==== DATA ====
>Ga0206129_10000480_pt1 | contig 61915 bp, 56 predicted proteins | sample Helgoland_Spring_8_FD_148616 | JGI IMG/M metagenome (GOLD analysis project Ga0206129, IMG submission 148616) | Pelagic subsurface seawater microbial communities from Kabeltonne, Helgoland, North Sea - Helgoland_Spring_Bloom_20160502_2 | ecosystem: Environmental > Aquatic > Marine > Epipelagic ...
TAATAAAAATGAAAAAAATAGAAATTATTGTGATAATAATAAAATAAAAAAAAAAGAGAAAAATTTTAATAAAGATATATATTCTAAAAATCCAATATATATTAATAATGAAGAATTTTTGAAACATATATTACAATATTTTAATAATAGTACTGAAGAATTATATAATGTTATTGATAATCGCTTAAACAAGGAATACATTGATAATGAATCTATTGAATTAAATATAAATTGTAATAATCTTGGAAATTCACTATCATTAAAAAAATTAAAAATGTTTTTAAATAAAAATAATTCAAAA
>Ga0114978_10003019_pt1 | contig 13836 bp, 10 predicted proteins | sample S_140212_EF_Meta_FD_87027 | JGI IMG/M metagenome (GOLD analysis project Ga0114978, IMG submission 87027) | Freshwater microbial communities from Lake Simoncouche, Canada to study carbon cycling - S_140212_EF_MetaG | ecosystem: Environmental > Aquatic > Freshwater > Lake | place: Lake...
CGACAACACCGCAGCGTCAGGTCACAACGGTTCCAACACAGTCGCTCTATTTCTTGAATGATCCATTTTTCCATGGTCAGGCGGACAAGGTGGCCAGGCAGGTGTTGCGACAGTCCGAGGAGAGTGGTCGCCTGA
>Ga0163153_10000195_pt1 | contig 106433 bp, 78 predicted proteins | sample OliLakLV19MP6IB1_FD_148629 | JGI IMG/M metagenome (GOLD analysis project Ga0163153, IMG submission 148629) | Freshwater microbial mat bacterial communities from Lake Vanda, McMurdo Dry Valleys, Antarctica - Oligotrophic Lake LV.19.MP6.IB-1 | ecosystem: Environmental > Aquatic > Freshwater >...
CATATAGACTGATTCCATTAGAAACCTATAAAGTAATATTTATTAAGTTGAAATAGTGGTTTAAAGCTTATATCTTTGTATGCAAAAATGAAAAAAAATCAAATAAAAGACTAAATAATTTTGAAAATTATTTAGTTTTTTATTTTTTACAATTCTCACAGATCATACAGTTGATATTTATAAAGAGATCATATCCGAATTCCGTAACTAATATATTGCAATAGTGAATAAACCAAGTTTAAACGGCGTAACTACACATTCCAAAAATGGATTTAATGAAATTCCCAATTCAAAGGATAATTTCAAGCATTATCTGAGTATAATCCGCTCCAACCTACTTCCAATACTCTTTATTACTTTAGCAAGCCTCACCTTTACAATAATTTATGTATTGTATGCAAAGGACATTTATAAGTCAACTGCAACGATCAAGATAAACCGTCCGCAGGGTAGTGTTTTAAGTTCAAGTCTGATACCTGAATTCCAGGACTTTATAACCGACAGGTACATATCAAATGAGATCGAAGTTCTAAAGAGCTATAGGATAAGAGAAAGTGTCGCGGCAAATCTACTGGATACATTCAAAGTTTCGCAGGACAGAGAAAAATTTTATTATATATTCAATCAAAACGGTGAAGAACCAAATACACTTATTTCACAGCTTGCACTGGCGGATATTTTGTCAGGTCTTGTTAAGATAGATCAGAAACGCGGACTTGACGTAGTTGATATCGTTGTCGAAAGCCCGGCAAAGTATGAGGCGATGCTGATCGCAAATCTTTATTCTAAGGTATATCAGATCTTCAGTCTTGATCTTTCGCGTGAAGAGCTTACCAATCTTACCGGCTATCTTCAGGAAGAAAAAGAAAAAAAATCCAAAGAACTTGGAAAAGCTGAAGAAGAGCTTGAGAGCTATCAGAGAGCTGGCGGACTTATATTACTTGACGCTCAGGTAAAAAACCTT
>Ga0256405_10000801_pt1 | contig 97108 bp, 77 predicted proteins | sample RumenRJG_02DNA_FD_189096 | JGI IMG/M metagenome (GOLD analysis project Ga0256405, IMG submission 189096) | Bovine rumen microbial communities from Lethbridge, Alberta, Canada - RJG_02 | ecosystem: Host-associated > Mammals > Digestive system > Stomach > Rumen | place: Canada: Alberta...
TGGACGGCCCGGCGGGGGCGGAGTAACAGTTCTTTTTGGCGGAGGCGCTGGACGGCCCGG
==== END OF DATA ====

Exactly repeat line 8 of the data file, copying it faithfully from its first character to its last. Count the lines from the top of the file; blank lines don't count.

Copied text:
TGGACGGCCCGGCGGGGGCGGAGTAACAGTTCTTTTTGGCGGAGGCGCTGGACGGCCCGG